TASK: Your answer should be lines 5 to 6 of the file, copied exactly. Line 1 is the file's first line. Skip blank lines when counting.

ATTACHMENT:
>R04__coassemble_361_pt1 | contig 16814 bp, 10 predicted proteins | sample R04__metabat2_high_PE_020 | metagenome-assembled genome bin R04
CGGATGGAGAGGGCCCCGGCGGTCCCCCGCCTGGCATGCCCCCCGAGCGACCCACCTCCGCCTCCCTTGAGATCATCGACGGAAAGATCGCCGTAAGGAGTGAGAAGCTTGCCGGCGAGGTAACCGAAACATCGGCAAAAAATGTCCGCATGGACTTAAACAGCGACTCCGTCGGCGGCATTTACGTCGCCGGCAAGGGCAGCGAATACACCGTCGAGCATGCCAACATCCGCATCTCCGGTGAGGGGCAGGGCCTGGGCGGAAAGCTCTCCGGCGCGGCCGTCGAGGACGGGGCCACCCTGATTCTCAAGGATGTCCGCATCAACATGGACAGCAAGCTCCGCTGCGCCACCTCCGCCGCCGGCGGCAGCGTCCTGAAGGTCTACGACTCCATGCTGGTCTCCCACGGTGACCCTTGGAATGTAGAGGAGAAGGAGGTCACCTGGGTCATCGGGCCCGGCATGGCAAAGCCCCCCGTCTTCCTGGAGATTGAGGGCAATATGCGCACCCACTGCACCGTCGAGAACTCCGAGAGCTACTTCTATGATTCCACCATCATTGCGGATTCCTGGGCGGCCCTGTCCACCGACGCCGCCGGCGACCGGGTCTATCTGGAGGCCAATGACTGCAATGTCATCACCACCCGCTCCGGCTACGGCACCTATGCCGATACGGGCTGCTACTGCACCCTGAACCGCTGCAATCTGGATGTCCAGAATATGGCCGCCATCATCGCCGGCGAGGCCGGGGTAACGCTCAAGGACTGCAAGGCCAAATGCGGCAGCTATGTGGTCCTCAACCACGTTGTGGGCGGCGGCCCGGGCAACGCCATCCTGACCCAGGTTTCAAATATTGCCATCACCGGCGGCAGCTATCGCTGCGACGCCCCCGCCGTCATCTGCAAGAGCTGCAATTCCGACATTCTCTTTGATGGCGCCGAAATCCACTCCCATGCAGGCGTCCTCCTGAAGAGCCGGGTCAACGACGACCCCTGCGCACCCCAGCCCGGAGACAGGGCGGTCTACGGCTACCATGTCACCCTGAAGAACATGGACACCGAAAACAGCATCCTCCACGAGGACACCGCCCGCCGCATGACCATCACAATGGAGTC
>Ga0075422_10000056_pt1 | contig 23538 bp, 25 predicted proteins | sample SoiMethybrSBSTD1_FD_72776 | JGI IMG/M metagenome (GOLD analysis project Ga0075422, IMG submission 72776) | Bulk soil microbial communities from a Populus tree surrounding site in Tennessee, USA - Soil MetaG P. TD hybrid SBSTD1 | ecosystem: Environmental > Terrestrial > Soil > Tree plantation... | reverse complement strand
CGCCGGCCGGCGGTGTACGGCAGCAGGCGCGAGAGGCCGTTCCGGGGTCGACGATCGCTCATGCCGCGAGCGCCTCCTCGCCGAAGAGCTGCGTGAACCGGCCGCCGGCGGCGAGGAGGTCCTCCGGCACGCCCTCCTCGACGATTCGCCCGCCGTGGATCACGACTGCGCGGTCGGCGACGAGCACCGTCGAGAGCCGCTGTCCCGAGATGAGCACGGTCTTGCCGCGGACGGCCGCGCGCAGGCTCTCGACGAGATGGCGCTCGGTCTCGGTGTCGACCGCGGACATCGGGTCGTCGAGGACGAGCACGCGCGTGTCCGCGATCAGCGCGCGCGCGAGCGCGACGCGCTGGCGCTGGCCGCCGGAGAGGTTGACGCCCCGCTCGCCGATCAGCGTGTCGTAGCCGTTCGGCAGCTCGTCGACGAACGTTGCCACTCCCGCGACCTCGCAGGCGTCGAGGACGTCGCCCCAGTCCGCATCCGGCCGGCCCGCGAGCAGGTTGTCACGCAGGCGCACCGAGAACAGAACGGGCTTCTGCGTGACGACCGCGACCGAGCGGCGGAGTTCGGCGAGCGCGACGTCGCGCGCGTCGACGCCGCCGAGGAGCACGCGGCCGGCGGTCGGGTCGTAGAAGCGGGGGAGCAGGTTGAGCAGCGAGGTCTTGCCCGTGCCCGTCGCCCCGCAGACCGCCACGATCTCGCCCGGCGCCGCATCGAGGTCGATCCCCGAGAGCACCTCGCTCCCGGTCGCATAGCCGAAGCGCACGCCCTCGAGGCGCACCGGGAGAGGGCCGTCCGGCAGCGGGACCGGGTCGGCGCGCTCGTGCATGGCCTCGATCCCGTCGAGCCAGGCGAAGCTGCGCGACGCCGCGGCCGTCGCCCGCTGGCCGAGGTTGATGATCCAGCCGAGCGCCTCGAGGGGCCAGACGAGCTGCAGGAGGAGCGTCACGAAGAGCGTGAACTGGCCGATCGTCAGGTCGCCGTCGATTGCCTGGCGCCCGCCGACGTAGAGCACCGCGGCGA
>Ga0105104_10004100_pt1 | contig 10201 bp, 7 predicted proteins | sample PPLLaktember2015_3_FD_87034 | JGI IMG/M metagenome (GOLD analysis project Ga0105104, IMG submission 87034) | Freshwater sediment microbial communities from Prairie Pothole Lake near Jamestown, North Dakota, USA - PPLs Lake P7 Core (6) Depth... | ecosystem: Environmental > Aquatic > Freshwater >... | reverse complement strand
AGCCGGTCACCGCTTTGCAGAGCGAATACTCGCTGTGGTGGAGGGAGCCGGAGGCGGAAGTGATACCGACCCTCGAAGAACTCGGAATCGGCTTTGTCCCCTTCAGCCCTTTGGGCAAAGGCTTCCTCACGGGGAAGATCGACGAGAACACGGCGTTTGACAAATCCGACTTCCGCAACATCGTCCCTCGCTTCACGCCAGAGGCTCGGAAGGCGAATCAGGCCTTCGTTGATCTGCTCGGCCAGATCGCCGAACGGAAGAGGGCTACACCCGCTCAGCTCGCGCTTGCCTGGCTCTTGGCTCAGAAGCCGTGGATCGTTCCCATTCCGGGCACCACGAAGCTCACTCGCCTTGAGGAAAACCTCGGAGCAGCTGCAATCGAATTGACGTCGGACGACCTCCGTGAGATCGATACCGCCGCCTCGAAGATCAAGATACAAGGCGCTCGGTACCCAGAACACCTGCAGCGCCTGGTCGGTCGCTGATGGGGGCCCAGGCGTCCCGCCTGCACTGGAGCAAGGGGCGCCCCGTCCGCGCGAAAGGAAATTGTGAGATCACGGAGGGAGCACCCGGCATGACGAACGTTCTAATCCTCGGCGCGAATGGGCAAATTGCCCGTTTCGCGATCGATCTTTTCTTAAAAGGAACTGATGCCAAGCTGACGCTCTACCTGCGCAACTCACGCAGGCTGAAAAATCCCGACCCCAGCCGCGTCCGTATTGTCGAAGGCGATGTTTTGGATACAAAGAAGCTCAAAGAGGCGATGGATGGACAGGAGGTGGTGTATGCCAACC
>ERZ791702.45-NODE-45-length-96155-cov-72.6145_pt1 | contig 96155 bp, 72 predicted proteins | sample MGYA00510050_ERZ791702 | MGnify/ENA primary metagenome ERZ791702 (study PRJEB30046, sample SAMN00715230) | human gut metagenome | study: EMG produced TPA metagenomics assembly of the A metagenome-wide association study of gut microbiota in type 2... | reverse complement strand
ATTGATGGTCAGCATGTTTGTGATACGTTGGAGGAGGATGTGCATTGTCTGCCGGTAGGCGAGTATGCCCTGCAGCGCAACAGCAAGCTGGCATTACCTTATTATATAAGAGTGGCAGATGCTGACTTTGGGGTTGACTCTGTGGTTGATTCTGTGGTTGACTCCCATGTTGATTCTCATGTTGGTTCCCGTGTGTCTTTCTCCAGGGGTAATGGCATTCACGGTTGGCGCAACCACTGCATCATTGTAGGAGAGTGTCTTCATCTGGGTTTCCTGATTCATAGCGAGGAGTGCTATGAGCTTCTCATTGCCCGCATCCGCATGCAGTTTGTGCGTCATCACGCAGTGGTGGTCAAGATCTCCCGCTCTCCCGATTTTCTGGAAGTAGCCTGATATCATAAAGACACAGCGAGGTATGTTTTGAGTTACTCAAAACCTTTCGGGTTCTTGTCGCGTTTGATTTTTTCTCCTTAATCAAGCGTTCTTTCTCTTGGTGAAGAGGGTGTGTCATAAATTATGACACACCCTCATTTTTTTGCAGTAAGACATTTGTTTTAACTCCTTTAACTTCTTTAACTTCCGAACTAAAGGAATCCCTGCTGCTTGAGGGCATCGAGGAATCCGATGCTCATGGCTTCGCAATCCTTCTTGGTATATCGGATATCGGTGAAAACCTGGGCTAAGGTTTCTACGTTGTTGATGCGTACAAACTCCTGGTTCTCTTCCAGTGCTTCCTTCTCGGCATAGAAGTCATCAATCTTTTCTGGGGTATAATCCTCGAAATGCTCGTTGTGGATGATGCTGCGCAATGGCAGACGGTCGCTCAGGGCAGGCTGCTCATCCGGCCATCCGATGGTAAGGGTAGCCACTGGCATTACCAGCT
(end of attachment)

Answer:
>Ga0105104_10004100_pt1 | contig 10201 bp, 7 predicted proteins | sample PPLLaktember2015_3_FD_87034 | JGI IMG/M metagenome (GOLD analysis project Ga0105104, IMG submission 87034) | Freshwater sediment microbial communities from Prairie Pothole Lake near Jamestown, North Dakota, USA - PPLs Lake P7 Core (6) Depth... | ecosystem: Environmental > Aquatic > Freshwater >... | reverse complement strand
AGCCGGTCACCGCTTTGCAGAGCGAATACTCGCTGTGGTGGAGGGAGCCGGAGGCGGAAGTGATACCGACCCTCGAAGAACTCGGAATCGGCTTTGTCCCCTTCAGCCCTTTGGGCAAAGGCTTCCTCACGGGGAAGATCGACGAGAACACGGCGTTTGACAAATCCGACTTCCGCAACATCGTCCCTCGCTTCACGCCAGAGGCTCGGAAGGCGAATCAGGCCTTCGTTGATCTGCTCGGCCAGATCGCCGAACGGAAGAGGGCTACACCCGCTCAGCTCGCGCTTGCCTGGCTCTTGGCTCAGAAGCCGTGGATCGTTCCCATTCCGGGCACCACGAAGCTCACTCGCCTTGAGGAAAACCTCGGAGCAGCTGCAATCGAATTGACGTCGGACGACCTCCGTGAGATCGATACCGCCGCCTCGAAGATCAAGATACAAGGCGCTCGGTACCCAGAACACCTGCAGCGCCTGGTCGGTCGCTGATGGGGGCCCAGGCGTCCCGCCTGCACTGGAGCAAGGGGCGCCCCGTCCGCGCGAAAGGAAATTGTGAGATCACGGAGGGAGCACCCGGCATGACGAACGTTCTAATCCTCGGCGCGAATGGGCAAATTGCCCGTTTCGCGATCGATCTTTTCTTAAAAGGAACTGATGCCAAGCTGACGCTCTACCTGCGCAACTCACGCAGGCTGAAAAATCCCGACCCCAGCCGCGTCCGTATTGTCGAAGGCGATGTTTTGGATACAAAGAAGCTCAAAGAGGCGATGGATGGACAGGAGGTGGTGTATGCCAACC